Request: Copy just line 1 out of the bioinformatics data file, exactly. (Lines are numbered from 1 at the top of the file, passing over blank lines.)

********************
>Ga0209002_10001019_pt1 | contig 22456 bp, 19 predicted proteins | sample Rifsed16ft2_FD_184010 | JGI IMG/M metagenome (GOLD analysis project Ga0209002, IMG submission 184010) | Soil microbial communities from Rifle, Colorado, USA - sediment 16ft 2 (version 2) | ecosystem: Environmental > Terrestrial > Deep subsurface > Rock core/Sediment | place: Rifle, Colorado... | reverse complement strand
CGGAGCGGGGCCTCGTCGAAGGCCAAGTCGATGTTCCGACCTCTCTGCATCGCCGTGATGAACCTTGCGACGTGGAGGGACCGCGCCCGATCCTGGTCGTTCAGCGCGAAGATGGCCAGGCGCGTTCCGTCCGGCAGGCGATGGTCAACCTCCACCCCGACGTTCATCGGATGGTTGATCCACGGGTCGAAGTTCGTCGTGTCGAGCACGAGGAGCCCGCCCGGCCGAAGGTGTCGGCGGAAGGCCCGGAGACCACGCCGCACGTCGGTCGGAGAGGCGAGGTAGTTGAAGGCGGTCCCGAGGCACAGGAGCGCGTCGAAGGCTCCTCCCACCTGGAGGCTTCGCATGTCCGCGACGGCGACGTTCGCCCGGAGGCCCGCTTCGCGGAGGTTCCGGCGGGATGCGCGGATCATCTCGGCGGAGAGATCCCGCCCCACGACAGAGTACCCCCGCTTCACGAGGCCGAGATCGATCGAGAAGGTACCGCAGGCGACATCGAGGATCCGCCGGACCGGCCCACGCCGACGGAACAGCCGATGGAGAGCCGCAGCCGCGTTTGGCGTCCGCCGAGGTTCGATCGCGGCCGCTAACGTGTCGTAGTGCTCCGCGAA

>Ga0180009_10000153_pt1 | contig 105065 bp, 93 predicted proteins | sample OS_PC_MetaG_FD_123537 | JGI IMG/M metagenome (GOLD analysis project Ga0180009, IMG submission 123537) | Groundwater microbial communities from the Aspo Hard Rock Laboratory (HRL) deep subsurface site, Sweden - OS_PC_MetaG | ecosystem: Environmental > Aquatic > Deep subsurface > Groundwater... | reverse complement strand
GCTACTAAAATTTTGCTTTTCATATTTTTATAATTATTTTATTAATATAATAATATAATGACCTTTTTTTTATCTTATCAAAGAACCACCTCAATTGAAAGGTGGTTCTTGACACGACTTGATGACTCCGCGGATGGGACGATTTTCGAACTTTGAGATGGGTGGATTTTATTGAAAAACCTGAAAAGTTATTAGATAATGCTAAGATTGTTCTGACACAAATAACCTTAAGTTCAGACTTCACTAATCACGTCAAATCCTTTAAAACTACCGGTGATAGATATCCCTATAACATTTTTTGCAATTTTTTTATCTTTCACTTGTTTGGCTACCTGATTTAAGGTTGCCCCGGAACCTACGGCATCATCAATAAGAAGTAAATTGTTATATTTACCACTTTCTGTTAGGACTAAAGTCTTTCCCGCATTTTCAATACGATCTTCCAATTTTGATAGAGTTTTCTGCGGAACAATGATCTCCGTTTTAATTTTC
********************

>Ga0209002_10001019_pt1 | contig 22456 bp, 19 predicted proteins | sample Rifsed16ft2_FD_184010 | JGI IMG/M metagenome (GOLD analysis project Ga0209002, IMG submission 184010) | Soil microbial communities from Rifle, Colorado, USA - sediment 16ft 2 (version 2) | ecosystem: Environmental > Terrestrial > Deep subsurface > Rock core/Sediment | place: Rifle, Colorado... | reverse complement strand